Spring Seminar 2015 - Teaching Popular Culture and the Discourse of the University

Alfie Bown, University of Manchester

books & iPad

ESRI Seminar Series

Over the past twenty years 'popular culture' has become a 'topic' or 'theme' that is covered on arts-based degree courses. This paper explores the effect of this change on the university and on the popular, and on the relationship between the two. The media has had much to say on the matter and has issued criticism, skepticism and occasionally backing of seemingly 'unusual' course modules such as 'Beyoncé Studies,' 'Jedi Studies' and 'David Beckham Studies.' Ostensibly there are three discourses at work here: the university, the media, and the popular. Using a Lacanian framework, the paper speculates on a new set of relations between the three and what this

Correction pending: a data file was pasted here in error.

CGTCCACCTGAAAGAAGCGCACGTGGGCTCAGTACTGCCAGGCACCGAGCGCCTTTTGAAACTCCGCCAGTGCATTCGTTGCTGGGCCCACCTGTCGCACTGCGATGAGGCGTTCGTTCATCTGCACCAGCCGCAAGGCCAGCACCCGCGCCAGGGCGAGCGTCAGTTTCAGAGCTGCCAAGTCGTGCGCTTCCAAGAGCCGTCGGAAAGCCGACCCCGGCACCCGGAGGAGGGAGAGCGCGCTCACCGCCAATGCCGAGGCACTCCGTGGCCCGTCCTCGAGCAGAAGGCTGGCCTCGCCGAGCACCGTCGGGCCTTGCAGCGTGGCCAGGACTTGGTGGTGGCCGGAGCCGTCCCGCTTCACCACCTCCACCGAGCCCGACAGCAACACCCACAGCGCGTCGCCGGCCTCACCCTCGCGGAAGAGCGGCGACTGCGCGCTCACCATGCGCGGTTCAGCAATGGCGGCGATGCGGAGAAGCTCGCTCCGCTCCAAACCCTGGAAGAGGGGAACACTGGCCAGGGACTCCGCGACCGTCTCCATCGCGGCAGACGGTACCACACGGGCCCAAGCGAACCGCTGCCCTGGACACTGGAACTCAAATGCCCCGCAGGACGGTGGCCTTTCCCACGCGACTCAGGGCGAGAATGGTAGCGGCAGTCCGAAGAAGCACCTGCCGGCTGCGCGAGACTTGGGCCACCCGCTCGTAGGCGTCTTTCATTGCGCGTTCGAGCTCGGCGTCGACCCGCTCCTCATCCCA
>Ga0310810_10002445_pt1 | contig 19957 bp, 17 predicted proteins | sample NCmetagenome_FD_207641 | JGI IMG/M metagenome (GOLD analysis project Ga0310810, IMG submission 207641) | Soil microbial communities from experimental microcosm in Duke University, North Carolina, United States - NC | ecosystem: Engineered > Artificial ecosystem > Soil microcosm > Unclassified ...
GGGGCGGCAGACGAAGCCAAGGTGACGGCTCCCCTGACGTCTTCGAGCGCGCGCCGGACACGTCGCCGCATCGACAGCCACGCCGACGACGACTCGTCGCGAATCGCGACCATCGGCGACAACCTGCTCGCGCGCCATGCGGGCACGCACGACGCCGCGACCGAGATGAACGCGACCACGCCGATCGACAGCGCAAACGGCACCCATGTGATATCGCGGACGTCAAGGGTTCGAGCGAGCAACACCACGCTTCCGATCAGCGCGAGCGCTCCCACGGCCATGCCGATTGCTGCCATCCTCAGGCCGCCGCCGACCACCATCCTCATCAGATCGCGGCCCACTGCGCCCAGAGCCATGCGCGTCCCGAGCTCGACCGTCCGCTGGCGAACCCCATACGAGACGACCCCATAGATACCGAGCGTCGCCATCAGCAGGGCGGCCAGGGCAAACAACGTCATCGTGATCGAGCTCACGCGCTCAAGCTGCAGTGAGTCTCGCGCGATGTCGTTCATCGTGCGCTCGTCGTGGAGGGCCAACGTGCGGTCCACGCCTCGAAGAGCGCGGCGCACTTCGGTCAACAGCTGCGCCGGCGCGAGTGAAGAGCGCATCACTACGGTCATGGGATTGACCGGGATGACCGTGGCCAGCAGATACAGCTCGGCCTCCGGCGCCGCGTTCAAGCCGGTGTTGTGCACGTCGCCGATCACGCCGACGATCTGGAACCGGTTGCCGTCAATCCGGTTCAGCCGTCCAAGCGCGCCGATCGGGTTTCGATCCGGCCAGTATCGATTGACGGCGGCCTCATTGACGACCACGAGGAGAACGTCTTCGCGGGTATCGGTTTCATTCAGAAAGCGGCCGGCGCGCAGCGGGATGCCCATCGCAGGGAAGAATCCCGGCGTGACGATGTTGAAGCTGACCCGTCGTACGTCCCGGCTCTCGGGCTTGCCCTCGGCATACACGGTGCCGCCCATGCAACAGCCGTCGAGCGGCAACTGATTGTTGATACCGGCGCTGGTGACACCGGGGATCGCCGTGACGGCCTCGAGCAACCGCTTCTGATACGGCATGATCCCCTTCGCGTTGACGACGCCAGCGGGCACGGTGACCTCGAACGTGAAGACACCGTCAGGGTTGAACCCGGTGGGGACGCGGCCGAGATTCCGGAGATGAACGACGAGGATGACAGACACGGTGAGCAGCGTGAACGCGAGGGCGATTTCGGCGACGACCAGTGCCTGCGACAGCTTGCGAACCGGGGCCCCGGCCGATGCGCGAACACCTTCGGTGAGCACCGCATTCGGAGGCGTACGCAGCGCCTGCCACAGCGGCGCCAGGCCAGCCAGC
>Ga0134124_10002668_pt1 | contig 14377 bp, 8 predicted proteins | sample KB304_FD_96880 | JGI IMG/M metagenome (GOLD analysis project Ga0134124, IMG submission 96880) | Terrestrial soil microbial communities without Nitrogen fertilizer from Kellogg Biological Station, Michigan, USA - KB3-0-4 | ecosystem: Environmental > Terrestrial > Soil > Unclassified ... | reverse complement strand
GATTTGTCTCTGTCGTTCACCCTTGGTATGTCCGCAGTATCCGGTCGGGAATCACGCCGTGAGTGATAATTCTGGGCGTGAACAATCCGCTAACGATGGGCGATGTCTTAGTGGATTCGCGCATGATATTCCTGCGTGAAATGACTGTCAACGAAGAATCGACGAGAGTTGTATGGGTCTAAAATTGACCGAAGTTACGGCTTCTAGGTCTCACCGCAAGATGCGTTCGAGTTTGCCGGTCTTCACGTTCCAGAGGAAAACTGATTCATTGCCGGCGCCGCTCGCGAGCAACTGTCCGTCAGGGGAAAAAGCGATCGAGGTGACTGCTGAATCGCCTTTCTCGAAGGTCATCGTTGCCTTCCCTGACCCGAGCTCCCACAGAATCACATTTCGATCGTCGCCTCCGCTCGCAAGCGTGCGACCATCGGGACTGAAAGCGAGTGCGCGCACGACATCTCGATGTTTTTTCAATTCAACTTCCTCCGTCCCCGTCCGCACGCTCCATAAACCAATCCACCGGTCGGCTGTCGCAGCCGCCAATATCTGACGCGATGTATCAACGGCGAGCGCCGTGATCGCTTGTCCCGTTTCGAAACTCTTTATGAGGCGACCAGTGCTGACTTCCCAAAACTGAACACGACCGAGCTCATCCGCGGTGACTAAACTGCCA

Biography
Alfie Bown is in the department of English and American Studies at The University of Manchester. His project, Everyday Analysis, has a book out entitled Why Are Animals Funny? with Zero Books and another forthcoming in May 2015 called Twerking to Turking. His research interests are comedy and psychoanalysis.

Next Story Lecturer unearths Daniel Radcliffe’s family history in BBC’s Who Do You Think You Are?
Previous Story Brits judge The Archers characters’ class and likeability on their accent